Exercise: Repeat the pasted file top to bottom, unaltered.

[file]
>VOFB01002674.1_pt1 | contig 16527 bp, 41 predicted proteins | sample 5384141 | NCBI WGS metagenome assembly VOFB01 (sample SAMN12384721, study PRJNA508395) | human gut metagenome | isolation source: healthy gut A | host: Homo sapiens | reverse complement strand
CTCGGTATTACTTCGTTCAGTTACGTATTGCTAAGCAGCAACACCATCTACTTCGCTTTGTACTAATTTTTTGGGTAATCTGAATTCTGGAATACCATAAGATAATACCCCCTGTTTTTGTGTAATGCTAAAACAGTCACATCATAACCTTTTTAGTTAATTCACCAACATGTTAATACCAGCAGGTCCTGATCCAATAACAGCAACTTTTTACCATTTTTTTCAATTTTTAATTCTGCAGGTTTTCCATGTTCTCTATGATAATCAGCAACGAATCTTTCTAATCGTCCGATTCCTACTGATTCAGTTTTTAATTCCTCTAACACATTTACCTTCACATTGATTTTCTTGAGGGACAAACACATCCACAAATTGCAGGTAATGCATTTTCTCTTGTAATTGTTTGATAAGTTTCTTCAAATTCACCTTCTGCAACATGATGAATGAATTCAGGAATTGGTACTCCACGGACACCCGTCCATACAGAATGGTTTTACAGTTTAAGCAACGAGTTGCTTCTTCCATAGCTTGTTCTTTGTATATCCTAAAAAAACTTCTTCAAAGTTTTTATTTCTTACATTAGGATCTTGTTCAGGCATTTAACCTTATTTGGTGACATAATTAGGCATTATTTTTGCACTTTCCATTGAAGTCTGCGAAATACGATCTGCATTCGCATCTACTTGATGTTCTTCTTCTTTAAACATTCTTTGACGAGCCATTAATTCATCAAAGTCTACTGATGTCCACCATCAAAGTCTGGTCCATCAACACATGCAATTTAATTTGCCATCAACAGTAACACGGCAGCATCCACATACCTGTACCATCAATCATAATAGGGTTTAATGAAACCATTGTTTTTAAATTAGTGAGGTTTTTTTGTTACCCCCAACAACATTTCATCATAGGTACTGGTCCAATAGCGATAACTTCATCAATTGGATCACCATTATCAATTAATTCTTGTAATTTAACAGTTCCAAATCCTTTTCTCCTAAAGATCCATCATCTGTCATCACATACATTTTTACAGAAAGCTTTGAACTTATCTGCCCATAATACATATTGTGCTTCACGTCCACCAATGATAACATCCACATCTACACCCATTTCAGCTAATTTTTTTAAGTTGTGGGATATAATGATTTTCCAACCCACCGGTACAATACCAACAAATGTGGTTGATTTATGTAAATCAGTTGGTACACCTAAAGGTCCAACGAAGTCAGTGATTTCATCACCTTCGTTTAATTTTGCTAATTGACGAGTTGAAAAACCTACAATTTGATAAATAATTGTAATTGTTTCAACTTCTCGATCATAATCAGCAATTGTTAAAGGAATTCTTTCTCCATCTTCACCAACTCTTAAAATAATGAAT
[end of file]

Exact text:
>VOFB01002674.1_pt1 | contig 16527 bp, 41 predicted proteins | sample 5384141 | NCBI WGS metagenome assembly VOFB01 (sample SAMN12384721, study PRJNA508395) | human gut metagenome | isolation source: healthy gut A | host: Homo sapiens | reverse complement strand
CTCGGTATTACTTCGTTCAGTTACGTATTGCTAAGCAGCAACACCATCTACTTCGCTTTGTACTAATTTTTTGGGTAATCTGAATTCTGGAATACCATAAGATAATACCCCCTGTTTTTGTGTAATGCTAAAACAGTCACATCATAACCTTTTTAGTTAATTCACCAACATGTTAATACCAGCAGGTCCTGATCCAATAACAGCAACTTTTTACCATTTTTTTCAATTTTTAATTCTGCAGGTTTTCCATGTTCTCTATGATAATCAGCAACGAATCTTTCTAATCGTCCGATTCCTACTGATTCAGTTTTTAATTCCTCTAACACATTTACCTTCACATTGATTTTCTTGAGGGACAAACACATCCACAAATTGCAGGTAATGCATTTTCTCTTGTAATTGTTTGATAAGTTTCTTCAAATTCACCTTCTGCAACATGATGAATGAATTCAGGAATTGGTACTCCACGGACACCCGTCCATACAGAATGGTTTTACAGTTTAAGCAACGAGTTGCTTCTTCCATAGCTTGTTCTTTGTATATCCTAAAAAAACTTCTTCAAAGTTTTTATTTCTTACATTAGGATCTTGTTCAGGCATTTAACCTTATTTGGTGACATAATTAGGCATTATTTTTGCACTTTCCATTGAAGTCTGCGAAATACGATCTGCATTCGCATCTACTTGATGTTCTTCTTCTTTAAACATTCTTTGACGAGCCATTAATTCATCAAAGTCTACTGATGTCCACCATCAAAGTCTGGTCCATCAACACATGCAATTTAATTTGCCATCAACAGTAACACGGCAGCATCCACATACCTGTACCATCAATCATAATAGGGTTTAATGAAACCATTGTTTTTAAATTAGTGAGGTTTTTTTGTTACCCCCAACAACATTTCATCATAGGTACTGGTCCAATAGCGATAACTTCATCAATTGGATCACCATTATCAATTAATTCTTGTAATTTAACAGTTCCAAATCCTTTTCTCCTAAAGATCCATCATCTGTCATCACATACATTTTTACAGAAAGCTTTGAACTTATCTGCCCATAATACATATTGTGCTTCACGTCCACCAATGATAACATCCACATCTACACCCATTTCAGCTAATTTTTTTAAGTTGTGGGATATAATGATTTTCCAACCCACCGGTACAATACCAACAAATGTGGTTGATTTATGTAAATCAGTTGGTACACCTAAAGGTCCAACGAAGTCAGTGATTTCATCACCTTCGTTTAATTTTGCTAATTGACGAGTTGAAAAACCTACAATTTGATAAATAATTGTAATTGTTTCAACTTCTCGATCATAATCAGCAATTGTTAAAGGAATTCTTTCTCCATCTTCACCAACTCTTAAAATAATGAAT